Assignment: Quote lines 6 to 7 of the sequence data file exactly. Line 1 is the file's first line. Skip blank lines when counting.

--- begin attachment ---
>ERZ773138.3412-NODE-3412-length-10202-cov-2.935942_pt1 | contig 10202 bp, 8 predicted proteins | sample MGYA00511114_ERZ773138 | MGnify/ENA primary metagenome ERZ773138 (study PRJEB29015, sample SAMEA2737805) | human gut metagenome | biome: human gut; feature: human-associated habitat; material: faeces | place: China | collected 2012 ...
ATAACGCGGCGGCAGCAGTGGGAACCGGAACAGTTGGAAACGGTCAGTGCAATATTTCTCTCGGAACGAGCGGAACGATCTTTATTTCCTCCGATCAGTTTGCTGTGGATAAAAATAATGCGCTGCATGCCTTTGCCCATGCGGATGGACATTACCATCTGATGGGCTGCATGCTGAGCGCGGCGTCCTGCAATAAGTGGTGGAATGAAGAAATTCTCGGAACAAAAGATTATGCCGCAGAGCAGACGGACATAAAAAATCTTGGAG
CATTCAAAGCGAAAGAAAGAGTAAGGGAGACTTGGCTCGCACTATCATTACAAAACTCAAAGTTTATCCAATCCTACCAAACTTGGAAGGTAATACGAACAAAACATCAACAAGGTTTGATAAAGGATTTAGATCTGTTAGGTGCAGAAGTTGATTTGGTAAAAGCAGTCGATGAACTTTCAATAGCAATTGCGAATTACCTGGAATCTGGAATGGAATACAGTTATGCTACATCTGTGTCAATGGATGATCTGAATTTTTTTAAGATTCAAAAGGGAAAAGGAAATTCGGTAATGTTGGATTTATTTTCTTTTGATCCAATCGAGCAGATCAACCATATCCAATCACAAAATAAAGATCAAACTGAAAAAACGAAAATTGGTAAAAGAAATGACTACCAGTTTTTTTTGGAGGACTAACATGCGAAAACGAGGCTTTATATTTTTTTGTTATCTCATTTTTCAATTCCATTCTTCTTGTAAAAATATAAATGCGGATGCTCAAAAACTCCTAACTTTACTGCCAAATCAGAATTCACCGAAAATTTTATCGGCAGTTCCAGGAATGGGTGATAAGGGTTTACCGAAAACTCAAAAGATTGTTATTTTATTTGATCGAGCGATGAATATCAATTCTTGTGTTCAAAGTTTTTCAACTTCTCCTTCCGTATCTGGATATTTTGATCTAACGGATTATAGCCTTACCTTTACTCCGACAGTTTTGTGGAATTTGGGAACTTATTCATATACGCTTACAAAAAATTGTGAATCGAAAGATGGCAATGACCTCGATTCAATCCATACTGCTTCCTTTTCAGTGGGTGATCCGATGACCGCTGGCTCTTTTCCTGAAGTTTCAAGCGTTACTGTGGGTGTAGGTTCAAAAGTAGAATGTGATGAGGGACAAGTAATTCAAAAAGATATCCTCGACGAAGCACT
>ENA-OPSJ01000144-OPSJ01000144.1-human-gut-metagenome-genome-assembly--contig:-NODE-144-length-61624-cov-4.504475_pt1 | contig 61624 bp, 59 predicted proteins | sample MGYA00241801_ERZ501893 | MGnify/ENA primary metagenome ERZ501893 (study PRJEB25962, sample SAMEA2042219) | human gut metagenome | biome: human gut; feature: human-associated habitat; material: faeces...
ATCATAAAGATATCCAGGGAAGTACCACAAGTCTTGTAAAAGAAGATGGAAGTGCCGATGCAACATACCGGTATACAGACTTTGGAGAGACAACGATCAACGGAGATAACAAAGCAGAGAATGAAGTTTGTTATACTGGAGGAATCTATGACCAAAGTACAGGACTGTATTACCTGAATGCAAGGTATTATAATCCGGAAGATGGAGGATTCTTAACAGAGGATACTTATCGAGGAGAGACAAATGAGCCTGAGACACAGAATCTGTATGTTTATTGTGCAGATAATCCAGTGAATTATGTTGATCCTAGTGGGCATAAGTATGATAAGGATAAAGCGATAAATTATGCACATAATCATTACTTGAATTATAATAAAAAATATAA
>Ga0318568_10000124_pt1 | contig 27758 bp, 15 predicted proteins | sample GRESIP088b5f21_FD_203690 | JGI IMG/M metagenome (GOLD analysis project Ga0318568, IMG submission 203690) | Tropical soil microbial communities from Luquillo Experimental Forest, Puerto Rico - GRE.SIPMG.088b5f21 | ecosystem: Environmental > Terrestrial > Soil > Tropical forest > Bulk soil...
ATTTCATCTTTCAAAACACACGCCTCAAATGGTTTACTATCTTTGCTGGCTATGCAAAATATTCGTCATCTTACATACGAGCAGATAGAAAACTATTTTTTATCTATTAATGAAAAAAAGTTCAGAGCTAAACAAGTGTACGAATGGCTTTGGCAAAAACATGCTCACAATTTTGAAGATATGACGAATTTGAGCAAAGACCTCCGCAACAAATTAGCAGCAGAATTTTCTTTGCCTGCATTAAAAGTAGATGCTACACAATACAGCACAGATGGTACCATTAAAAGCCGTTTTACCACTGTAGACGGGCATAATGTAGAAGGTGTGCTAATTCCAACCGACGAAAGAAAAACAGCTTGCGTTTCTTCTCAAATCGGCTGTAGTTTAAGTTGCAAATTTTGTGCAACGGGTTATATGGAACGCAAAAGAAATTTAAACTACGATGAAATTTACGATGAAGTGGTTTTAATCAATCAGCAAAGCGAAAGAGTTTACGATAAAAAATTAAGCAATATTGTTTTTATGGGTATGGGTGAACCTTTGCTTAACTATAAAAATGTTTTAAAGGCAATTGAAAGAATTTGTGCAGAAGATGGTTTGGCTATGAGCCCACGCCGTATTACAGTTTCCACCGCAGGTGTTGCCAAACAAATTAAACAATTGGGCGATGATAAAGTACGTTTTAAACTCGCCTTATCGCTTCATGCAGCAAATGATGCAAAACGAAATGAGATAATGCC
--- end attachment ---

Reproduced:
>Ga0318568_10000124_pt1 | contig 27758 bp, 15 predicted proteins | sample GRESIP088b5f21_FD_203690 | JGI IMG/M metagenome (GOLD analysis project Ga0318568, IMG submission 203690) | Tropical soil microbial communities from Luquillo Experimental Forest, Puerto Rico - GRE.SIPMG.088b5f21 | ecosystem: Environmental > Terrestrial > Soil > Tropical forest > Bulk soil...
ATTTCATCTTTCAAAACACACGCCTCAAATGGTTTACTATCTTTGCTGGCTATGCAAAATATTCGTCATCTTACATACGAGCAGATAGAAAACTATTTTTTATCTATTAATGAAAAAAAGTTCAGAGCTAAACAAGTGTACGAATGGCTTTGGCAAAAACATGCTCACAATTTTGAAGATATGACGAATTTGAGCAAAGACCTCCGCAACAAATTAGCAGCAGAATTTTCTTTGCCTGCATTAAAAGTAGATGCTACACAATACAGCACAGATGGTACCATTAAAAGCCGTTTTACCACTGTAGACGGGCATAATGTAGAAGGTGTGCTAATTCCAACCGACGAAAGAAAAACAGCTTGCGTTTCTTCTCAAATCGGCTGTAGTTTAAGTTGCAAATTTTGTGCAACGGGTTATATGGAACGCAAAAGAAATTTAAACTACGATGAAATTTACGATGAAGTGGTTTTAATCAATCAGCAAAGCGAAAGAGTTTACGATAAAAAATTAAGCAATATTGTTTTTATGGGTATGGGTGAACCTTTGCTTAACTATAAAAATGTTTTAAAGGCAATTGAAAGAATTTGTGCAGAAGATGGTTTGGCTATGAGCCCACGCCGTATTACAGTTTCCACCGCAGGTGTTGCCAAACAAATTAAACAATTGGGCGATGATAAAGTACGTTTTAAACTCGCCTTATCGCTTCATGCAGCAAATGATGCAAAACGAAATGAGATAATGCC